I turned 45 this past week.
I’m not sure why, but this number is landing in a way that no other number has. And I think, ‘How can that be? It’s just a number, right?’
I’ve been reflecting on what my parents were up to when they were 45:
In 1984, Mom was still packing her eight year old daughter’s school lunches in the mornings and working at the Academy, knitting afghans and dish cloths, baking lots of birthday cakes, and worrying about everything. She hadn’t yet opened the pizza shop, and she was not yet mourning the death of her own mother, which would follow just four years later.
In 1992, Dad was still a machinist at MMPCO by day, delivering Edie’s Pizza in the evenings, driving me to school in the morning in the little ‘shitbox’ Nissan (his words) as we listened to The Allman Brothers at Fillmore East over and over and over again, and then watching me graduate from high school rather unceremoniously (a year early, no cap and gown/marching to Elgar stuff–I just picked up my diploma from a secretary in the office, and that was that).
For my 45th, I was home with Shawn in the midst of a pandemic, in front of a screen, eating homemade pizza (imagine that) and uttering the most commonly used phrase of this time in human history: ‘You’re on mute.’ I had a really fun virtual hangout with friends and family. Some folks Zoomed in for a few minutes, some stayed for the whole two hours. There were beautiful songs, hilarious stories, moments of joy and grief and cheer. It was, in some sense, a microcosm of what my life has become—an opportunity to shared and be shared, to connect and be connected, to remind myself of the beautiful people in my life and also of how much joy, love, music, and mirth have passed through so many beloved hearts and hands in my life.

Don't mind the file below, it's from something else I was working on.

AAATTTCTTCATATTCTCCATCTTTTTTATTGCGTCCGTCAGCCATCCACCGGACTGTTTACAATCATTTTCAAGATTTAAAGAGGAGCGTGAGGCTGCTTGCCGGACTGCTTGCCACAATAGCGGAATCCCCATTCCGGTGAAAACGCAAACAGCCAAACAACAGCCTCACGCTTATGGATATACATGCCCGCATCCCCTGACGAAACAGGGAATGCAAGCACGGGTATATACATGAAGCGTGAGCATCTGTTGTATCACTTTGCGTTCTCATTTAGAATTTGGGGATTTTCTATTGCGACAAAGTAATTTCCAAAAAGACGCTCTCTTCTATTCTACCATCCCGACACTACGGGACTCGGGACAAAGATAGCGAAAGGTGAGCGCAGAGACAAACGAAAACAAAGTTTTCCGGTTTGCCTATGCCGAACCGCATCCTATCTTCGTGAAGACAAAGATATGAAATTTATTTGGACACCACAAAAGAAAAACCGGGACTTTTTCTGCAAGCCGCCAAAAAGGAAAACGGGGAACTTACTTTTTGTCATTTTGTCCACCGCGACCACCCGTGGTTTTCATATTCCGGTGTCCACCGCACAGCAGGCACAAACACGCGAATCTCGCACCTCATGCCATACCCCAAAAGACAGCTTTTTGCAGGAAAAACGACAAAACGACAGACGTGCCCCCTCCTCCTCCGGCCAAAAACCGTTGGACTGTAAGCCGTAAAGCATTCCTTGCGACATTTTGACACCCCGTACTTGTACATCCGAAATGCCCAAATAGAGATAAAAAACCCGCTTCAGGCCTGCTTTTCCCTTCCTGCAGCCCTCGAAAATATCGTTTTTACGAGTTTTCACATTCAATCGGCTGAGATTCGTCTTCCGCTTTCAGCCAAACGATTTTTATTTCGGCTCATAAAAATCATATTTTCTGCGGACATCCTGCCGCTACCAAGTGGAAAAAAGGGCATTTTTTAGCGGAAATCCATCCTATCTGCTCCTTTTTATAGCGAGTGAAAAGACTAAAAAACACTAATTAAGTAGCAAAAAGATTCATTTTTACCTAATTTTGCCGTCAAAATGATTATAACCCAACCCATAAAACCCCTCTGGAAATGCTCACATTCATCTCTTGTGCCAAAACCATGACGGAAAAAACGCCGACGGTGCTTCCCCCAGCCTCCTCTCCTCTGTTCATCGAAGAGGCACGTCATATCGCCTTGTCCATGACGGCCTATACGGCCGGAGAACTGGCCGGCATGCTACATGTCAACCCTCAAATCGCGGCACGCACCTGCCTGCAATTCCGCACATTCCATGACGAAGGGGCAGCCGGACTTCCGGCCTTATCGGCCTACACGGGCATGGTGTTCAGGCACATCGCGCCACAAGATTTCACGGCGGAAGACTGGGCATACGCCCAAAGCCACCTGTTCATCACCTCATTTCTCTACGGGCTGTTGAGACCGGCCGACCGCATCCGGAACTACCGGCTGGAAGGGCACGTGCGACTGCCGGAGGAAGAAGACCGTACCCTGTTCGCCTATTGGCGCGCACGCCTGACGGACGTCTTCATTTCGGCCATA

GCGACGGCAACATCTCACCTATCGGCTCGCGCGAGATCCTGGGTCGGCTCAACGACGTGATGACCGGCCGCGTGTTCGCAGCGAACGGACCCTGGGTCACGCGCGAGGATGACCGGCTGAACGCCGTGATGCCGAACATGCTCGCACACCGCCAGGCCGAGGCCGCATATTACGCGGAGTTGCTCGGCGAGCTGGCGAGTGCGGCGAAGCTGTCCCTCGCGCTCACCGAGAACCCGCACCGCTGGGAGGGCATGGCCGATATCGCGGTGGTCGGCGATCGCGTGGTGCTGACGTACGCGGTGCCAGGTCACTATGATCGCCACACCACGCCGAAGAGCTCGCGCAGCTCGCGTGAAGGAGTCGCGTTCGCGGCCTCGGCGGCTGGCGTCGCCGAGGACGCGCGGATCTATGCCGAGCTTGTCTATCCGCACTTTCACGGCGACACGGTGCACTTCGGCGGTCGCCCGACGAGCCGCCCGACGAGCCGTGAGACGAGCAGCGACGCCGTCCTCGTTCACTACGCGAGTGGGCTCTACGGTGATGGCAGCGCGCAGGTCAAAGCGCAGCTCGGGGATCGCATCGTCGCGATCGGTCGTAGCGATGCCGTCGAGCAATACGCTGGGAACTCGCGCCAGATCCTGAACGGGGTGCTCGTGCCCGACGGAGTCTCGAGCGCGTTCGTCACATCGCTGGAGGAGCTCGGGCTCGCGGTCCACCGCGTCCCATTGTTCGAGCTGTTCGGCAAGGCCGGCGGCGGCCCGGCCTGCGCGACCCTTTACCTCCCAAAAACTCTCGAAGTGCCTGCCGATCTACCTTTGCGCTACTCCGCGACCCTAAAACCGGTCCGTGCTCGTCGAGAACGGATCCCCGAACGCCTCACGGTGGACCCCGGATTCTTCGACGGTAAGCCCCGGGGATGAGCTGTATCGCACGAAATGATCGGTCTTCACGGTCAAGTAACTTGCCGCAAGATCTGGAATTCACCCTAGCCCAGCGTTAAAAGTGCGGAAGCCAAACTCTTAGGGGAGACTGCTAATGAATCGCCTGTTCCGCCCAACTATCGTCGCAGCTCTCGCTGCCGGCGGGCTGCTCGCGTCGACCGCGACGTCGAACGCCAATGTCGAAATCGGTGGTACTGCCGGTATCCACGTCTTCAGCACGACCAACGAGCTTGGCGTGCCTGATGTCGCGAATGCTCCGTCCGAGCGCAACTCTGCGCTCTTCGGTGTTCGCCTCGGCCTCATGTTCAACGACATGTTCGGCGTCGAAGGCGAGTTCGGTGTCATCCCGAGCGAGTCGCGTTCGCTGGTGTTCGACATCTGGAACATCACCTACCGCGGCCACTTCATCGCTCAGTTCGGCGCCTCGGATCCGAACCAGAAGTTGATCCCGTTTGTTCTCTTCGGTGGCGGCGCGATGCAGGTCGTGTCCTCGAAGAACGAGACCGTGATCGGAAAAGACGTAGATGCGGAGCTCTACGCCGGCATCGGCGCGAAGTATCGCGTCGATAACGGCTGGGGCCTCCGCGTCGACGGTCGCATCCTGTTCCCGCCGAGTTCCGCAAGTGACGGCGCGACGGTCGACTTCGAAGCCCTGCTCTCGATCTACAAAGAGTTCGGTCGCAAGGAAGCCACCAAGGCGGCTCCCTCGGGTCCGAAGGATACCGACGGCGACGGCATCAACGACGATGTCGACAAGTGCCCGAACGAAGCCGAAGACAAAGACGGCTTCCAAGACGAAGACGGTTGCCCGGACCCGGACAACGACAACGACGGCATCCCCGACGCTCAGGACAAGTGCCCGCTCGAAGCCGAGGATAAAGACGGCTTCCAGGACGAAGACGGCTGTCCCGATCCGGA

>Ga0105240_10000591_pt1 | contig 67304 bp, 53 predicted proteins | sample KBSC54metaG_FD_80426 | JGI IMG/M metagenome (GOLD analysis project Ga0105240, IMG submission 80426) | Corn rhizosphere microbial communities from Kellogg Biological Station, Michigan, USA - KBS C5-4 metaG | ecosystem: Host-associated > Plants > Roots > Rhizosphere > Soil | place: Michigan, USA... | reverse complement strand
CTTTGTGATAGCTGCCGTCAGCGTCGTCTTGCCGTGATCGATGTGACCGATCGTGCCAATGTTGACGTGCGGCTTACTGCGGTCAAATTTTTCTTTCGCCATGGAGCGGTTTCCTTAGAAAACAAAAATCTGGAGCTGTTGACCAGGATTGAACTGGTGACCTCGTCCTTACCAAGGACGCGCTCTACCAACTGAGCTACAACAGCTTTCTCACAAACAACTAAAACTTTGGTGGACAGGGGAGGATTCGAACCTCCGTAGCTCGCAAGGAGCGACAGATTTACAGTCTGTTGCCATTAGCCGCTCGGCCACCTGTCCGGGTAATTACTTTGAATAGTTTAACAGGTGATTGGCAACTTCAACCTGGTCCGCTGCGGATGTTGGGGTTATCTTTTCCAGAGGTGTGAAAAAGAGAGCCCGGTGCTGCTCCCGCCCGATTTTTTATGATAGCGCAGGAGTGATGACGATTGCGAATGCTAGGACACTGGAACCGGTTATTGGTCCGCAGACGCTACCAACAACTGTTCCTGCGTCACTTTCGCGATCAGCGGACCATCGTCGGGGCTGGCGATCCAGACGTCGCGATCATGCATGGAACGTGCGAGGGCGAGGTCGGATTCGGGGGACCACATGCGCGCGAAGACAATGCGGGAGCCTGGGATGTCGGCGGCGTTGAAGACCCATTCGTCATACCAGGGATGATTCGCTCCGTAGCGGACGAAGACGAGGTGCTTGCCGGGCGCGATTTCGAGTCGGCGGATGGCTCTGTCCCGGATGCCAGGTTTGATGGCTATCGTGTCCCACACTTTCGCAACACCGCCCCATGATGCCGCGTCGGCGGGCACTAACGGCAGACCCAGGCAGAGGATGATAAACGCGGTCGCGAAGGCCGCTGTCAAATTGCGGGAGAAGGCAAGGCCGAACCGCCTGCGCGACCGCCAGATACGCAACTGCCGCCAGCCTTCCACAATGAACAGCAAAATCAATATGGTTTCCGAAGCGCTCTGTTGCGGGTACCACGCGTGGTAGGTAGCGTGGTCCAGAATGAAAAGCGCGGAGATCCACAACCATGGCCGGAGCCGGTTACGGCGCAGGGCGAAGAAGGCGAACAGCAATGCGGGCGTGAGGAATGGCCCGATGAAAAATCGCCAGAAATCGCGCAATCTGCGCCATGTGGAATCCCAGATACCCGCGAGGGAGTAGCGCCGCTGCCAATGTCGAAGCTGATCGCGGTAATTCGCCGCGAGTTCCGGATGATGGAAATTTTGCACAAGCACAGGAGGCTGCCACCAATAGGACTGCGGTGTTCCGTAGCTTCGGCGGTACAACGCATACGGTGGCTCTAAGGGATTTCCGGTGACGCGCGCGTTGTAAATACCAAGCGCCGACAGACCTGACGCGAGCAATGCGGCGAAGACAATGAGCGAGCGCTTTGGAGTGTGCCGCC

I do wish my parents could have been there, and that they had lived to see what I’ve done with my life. Would they have looked at the life I have built at 45—very different from theirs—and given their blessing? Or would my mom have worried herself sick about, well, everything, like she always did, while Dad stayed quiet and kept leaning into his work ethic and his love of music and his fantastic jokes? It’s likely that it would be a mixture of all those things.
When Mom turned 45, she still had another 22 years to go. When my father turned 45, he had just six years left.
These milestones are growing more significant—and more frequent—as I get older. A little more silver up top, and—hopefully—a little wiser, a little less prone to reactivity, a little more careful with food and language and my heart.
It all brings to mind that lovely quote from Rumi:
‘With life as short as a half taken breath, don’t plant anything but love.’